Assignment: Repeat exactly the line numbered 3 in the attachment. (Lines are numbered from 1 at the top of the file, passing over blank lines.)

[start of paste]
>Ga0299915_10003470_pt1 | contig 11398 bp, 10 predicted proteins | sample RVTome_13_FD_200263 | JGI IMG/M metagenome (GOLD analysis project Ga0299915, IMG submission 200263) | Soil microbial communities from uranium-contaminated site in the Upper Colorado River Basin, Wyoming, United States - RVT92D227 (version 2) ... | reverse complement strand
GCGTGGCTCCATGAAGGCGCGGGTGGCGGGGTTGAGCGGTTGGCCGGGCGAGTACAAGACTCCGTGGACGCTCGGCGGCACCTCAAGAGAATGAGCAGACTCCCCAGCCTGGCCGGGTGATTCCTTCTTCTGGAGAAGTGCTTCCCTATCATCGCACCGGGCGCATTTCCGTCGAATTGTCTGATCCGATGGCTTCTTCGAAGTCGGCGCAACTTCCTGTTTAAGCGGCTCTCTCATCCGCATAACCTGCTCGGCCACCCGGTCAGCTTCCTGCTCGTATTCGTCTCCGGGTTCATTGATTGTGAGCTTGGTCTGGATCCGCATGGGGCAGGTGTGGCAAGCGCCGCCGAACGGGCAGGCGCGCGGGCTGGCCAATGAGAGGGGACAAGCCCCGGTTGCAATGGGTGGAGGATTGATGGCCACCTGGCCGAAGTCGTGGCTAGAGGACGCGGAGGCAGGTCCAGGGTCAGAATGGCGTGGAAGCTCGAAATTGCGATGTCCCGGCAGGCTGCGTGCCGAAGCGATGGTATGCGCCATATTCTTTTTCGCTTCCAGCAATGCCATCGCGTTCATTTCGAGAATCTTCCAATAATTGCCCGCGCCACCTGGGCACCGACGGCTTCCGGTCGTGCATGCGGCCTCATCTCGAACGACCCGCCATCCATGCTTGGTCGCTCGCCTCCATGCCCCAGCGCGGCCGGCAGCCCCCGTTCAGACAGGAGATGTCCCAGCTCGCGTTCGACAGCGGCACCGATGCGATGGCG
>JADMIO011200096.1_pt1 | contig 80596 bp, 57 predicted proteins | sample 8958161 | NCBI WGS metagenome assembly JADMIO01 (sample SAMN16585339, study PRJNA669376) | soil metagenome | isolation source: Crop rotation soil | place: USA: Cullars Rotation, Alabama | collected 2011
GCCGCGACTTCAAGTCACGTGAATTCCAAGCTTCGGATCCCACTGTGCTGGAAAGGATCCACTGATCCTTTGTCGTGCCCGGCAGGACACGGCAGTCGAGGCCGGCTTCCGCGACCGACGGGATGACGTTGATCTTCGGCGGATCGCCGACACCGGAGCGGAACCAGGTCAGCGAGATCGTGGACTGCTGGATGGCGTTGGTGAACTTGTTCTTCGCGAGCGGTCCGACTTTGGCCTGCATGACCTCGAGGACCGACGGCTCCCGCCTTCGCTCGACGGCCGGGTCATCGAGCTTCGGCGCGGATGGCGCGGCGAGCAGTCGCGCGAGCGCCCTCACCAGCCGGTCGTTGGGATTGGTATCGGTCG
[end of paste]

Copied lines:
>JADMIO011200096.1_pt1 | contig 80596 bp, 57 predicted proteins | sample 8958161 | NCBI WGS metagenome assembly JADMIO01 (sample SAMN16585339, study PRJNA669376) | soil metagenome | isolation source: Crop rotation soil | place: USA: Cullars Rotation, Alabama | collected 2011